Beaumont RCSI Cancer Centre

Research Programmes

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    Beaumont RCSI Cancer researchers are active members of Blood Cancer Network Ireland (BCNI), which is a collaborative network of clinicians, scientists and population health experts providing blood cancer patients with access to novel early phase clinical trials. Our research focus is on identifying improved treatments for Multiple Myeloma and Chronic lymphocytic leukaemia.


    The breast cancer research group brings together clinical, epidemiological, statistical, bioinformatics, molecular biology and translational bench-to-bedside expertise.  The investigator led research teams have key broad research themes including: Understanding molecular determinants of therapy resistance and metastatic progression in luminal breast cancers;  overcoming tyrosine kinase inhibitor resistance mechanisms in HER2 positive breast cancer,  exploring the contribution of altered epithelial cell-cell and cell-matrix adhesion in cancer progression and investigating protein signalling networks associated with disease progression. Current clinical trials are focussing on novel targeted therapies in ER positive, HER2 positive and triple negative disease


    Beaumont Hospital is a tertiary centre for adrenal tumours in Ireland, with expertise in endocrinology, adrenal surgery and oncology. Beaumont Hospital is a member of the European Network for Adrenal Tumours (ENSAT), the lead of the Endocrine Rare Disease Network (ERN) and the national lead for pituitary service. Our clinical researchers actively collaborate with our translational scientists and work to incorporate our research findings into our clinical practice.


    The group are investigating the psychological, social, physical and economic issues associated cancer, beyond the diagnosis and treatment phases

    Clinical trials on therapeutic  regimes across several cancer types.


    The gastrointestinal cancer research group utilises bioinformatics, systems biology and machine learning approaches to develop new prognostic tools for the  treatment of colorectal cancer (CRC). We explore why certain subgroups of CRC tumours become addicted to inhibitor-of-apoptosis (IAP) proteins, thereby suppressing both apoptosis and immune signalling, and how such subgroups can be effectively treated by novel IAP-targeted therapeutic drugs. Centre Investigators are also searching ways to classify patients with a specific type of colorectal cancer and to develop better treatments for them using clinical, multi-omic and translational approaches.  A major focus of current clinical trials is the use of immune therapy in cancers of the upper gastro-intestinal tract.


    Researchers  are using both mutation profiling and proteomic reverse phase protein array platform to understand and treat aberrant kinase signalling in gynaecological cancers. We are interested in genes that alter tumour response to anti-cancer agents. One such target under investigation is the anti-angiogenic protein FKBPL in ovarian cancer. Based on the robust efficacy and  excellent safety profile, ALM201, a ‘first-in-class’ FKBPL-based anti-angiogenic therapeutic peptide was granted Orphan Drug Designation by the U.S. Food and Drug Administration (FDA) in the treatment of ovarian cancer. Clinical trials are currently focusing on the role of immunotherapy in prostate cancer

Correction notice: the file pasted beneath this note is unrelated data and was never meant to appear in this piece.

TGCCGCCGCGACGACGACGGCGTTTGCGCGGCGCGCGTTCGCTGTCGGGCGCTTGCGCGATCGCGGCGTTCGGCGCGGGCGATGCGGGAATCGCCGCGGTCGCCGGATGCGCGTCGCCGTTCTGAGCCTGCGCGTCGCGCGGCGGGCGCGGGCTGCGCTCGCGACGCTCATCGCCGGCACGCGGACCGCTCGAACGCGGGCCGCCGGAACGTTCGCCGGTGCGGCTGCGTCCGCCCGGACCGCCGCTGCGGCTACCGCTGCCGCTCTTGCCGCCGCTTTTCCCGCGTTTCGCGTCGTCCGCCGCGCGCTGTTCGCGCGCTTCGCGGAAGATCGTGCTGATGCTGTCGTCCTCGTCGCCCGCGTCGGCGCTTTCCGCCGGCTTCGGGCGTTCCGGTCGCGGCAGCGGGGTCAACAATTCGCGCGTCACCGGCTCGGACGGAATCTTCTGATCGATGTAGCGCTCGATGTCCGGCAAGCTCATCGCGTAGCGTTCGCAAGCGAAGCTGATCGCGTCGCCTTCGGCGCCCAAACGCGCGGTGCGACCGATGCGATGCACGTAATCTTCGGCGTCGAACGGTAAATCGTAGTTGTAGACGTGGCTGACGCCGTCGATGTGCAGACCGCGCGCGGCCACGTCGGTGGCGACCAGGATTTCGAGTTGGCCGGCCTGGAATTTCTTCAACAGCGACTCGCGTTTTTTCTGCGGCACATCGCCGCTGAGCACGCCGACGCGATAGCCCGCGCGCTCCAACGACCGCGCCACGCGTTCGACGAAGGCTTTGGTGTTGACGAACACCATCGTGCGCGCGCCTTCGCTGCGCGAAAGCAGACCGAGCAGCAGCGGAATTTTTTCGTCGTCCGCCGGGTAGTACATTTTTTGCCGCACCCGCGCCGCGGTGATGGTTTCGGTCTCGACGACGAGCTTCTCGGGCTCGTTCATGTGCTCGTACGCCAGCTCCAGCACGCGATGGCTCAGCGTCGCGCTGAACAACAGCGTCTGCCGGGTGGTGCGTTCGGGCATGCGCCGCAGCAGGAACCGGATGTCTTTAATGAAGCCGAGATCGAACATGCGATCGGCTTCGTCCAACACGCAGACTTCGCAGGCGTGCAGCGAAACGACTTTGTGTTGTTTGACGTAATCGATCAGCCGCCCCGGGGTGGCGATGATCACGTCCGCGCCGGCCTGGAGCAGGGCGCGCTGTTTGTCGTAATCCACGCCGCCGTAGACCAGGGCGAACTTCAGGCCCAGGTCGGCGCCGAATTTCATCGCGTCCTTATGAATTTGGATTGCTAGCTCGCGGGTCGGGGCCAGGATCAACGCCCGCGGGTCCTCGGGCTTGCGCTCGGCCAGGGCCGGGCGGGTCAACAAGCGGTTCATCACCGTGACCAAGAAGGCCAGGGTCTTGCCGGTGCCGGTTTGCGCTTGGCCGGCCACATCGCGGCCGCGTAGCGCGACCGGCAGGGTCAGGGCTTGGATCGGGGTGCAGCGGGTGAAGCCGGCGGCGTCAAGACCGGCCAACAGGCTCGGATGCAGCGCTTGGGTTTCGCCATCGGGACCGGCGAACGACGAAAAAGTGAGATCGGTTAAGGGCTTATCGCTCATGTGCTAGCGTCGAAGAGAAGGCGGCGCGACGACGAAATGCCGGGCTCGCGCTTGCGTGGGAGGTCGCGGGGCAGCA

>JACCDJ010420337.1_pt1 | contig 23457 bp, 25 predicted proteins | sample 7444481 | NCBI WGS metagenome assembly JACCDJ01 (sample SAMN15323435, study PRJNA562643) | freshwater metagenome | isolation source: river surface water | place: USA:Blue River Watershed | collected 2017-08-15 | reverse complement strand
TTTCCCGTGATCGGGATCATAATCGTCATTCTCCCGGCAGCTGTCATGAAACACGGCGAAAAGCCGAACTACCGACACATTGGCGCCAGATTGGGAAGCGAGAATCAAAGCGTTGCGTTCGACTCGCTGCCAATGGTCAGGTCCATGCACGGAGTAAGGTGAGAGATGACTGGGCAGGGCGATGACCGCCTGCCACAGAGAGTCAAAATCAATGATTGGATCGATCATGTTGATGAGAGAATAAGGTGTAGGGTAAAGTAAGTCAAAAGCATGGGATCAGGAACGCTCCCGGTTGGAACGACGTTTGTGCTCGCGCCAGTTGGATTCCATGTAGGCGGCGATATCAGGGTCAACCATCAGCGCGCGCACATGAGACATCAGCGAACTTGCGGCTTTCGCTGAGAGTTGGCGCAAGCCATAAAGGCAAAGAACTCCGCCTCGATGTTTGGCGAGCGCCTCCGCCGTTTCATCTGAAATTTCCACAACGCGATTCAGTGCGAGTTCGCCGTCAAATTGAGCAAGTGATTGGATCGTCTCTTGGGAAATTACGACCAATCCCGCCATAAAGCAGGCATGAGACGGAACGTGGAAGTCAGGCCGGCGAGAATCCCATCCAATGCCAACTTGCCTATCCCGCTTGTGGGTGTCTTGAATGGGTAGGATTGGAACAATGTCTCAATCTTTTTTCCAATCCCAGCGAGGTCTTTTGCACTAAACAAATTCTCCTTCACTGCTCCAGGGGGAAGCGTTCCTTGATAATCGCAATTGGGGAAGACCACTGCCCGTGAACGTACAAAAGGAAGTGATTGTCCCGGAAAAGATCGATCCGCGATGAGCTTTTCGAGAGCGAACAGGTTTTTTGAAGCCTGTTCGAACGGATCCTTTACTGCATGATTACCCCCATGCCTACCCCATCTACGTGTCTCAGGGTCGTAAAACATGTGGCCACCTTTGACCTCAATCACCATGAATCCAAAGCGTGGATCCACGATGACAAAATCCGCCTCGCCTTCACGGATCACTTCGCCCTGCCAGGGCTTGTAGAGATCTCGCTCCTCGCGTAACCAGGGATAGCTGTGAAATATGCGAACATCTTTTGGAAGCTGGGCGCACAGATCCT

The group has a focus on anaplastic thyroid cancer and evaluates the outcomes of patients with anaplastic thyroid cancer. Clinical trials are focussing on interventions in patients undergoing surgery in cancers of the upper gastro-intestinal tract and breast as well as novel therapies in head and neck cancer. In 2020 a interventional trial in Head and Neck cancer was opened.


    The lung cancer research group are working to understand the  mechanisms which underpin the development of immune-related toxicities through the comprehensive analysis of collected biospecimens and clinical data.

    Pre-clinical and translational investigator led research groups are taking an omics-based approach to investigating protein interaction networks dysregulated with disease progression. Kinase signalling pathways including EGFR and PI3Kinase/AKT/mTOR are of particular interest in defining new bio-markers to characterise disease. New clinical trials will focus on novel targeted therapies in non-small cell lung cancer as well optimising the role of immunotherapy.


    Investigators lead the GLIOTRAIN consortium which aims to identify novel therapeutic strategies for application in glioblastoma (GBM), while implementing state of the art next generation sequencing, systems medicine and integrative multi-omics to unravel disease resistance mechanisms. Researchers also study apoptotic cell death in the death-resistant phenotype of GBM. This research extends into molecular biomarkers and in particular APOPTO-CELL modelling environment as a superior predictor of treatment responsiveness in newly diagnosed and recurrent GBM patients.

    Researchers in the Cancer Centre have successfully conducted the first clinical trials in Ireland of novel therapies for patients with GBM.


    The research teams in the Cancer Clinical Trials Unit and SLRON have developed a strong collaboration for trials involving both radiotherapy and novel therapies. The group focus on RNA and single cell RNA sequencing of matched primary and metastatic tumour biology to determine  predictive markers of  response to radiotherapy.